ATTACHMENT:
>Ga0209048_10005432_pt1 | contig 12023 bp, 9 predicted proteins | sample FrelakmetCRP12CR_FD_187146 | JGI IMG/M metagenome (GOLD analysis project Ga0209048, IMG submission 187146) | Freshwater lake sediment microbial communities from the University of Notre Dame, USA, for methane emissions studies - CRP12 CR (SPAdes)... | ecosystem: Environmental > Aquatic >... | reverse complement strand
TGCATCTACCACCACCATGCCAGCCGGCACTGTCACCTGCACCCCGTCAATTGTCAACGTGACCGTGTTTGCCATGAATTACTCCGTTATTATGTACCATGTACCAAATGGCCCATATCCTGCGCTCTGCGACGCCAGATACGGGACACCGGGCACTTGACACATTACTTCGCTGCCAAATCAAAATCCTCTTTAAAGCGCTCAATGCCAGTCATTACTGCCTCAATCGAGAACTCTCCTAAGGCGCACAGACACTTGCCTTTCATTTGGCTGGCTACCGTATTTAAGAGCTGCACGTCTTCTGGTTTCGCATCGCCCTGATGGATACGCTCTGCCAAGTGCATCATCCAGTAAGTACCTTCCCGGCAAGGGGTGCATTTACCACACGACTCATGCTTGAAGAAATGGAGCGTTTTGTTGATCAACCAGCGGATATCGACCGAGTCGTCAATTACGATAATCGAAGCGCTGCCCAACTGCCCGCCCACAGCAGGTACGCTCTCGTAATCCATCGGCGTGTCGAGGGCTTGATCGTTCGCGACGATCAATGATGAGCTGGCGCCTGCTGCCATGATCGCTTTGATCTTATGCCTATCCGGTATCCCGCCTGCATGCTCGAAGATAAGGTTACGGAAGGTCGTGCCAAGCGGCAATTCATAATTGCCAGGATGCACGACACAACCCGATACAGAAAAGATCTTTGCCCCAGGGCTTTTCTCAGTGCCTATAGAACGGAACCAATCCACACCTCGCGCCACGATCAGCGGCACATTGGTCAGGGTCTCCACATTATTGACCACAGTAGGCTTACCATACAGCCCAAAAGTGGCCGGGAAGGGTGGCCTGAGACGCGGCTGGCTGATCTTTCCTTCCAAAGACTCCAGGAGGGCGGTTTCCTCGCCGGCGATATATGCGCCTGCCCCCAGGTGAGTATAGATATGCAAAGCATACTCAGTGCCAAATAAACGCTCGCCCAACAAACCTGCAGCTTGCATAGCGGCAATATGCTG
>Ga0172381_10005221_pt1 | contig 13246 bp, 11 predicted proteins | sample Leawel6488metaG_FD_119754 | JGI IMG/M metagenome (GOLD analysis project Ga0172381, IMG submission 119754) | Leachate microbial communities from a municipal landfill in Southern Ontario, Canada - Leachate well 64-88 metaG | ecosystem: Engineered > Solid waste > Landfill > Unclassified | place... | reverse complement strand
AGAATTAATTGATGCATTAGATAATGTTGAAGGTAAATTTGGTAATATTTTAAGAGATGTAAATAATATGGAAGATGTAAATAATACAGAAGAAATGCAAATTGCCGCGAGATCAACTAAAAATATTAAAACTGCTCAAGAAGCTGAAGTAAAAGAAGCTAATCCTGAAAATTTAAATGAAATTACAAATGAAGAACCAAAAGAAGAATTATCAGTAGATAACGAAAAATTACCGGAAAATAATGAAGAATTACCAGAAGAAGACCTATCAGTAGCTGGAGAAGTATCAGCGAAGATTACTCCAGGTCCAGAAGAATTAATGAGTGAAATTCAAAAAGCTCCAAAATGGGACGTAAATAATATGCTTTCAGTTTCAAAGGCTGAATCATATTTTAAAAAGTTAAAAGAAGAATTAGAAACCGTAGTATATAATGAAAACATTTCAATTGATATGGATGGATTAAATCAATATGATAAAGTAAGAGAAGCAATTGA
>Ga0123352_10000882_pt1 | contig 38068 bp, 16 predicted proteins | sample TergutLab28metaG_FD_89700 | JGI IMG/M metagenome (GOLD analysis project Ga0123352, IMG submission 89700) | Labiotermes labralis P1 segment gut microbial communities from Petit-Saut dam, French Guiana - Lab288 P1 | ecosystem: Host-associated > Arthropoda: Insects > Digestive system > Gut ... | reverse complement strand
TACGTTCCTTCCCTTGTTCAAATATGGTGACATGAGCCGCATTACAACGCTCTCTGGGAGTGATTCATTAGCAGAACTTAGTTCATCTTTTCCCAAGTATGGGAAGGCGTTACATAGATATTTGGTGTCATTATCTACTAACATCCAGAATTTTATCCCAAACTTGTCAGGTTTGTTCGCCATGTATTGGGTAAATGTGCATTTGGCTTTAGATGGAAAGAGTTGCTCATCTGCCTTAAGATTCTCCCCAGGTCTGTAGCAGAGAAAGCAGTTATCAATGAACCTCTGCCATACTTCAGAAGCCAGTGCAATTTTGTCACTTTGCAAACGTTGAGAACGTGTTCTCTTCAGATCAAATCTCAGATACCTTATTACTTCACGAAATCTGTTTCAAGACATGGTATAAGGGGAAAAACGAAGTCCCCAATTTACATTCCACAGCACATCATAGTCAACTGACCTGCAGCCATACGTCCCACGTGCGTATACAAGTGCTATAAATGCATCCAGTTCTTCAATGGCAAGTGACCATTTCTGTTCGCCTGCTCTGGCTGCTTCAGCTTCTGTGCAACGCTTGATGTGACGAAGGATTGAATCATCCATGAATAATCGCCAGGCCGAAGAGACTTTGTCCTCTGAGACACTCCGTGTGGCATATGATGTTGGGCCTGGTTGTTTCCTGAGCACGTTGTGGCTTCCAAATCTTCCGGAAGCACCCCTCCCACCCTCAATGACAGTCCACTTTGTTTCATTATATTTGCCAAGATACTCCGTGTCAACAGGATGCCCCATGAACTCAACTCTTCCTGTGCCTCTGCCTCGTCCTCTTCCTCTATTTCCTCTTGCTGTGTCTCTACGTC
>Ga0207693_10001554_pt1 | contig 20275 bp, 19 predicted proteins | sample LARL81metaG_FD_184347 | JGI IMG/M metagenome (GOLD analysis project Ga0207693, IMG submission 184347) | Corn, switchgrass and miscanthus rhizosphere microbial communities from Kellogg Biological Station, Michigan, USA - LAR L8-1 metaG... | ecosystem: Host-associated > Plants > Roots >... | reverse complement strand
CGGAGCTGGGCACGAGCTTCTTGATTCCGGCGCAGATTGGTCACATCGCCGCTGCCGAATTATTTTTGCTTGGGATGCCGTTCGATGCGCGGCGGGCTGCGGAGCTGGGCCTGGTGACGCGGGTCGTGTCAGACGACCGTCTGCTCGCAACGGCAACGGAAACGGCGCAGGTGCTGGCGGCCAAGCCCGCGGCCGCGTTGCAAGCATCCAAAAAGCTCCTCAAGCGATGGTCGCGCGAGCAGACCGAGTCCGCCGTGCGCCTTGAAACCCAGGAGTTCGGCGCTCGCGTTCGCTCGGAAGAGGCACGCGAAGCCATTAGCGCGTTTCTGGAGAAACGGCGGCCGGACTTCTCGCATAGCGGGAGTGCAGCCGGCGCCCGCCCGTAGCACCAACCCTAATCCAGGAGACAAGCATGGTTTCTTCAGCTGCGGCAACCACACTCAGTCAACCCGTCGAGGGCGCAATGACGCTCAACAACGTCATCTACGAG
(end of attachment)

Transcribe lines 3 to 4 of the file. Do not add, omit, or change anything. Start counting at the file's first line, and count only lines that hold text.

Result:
>Ga0172381_10005221_pt1 | contig 13246 bp, 11 predicted proteins | sample Leawel6488metaG_FD_119754 | JGI IMG/M metagenome (GOLD analysis project Ga0172381, IMG submission 119754) | Leachate microbial communities from a municipal landfill in Southern Ontario, Canada - Leachate well 64-88 metaG | ecosystem: Engineered > Solid waste > Landfill > Unclassified | place... | reverse complement strand
AGAATTAATTGATGCATTAGATAATGTTGAAGGTAAATTTGGTAATATTTTAAGAGATGTAAATAATATGGAAGATGTAAATAATACAGAAGAAATGCAAATTGCCGCGAGATCAACTAAAAATATTAAAACTGCTCAAGAAGCTGAAGTAAAAGAAGCTAATCCTGAAAATTTAAATGAAATTACAAATGAAGAACCAAAAGAAGAATTATCAGTAGATAACGAAAAATTACCGGAAAATAATGAAGAATTACCAGAAGAAGACCTATCAGTAGCTGGAGAAGTATCAGCGAAGATTACTCCAGGTCCAGAAGAATTAATGAGTGAAATTCAAAAAGCTCCAAAATGGGACGTAAATAATATGCTTTCAGTTTCAAAGGCTGAATCATATTTTAAAAAGTTAAAAGAAGAATTAGAAACCGTAGTATATAATGAAAACATTTCAATTGATATGGATGGATTAAATCAATATGATAAAGTAAGAGAAGCAATTGA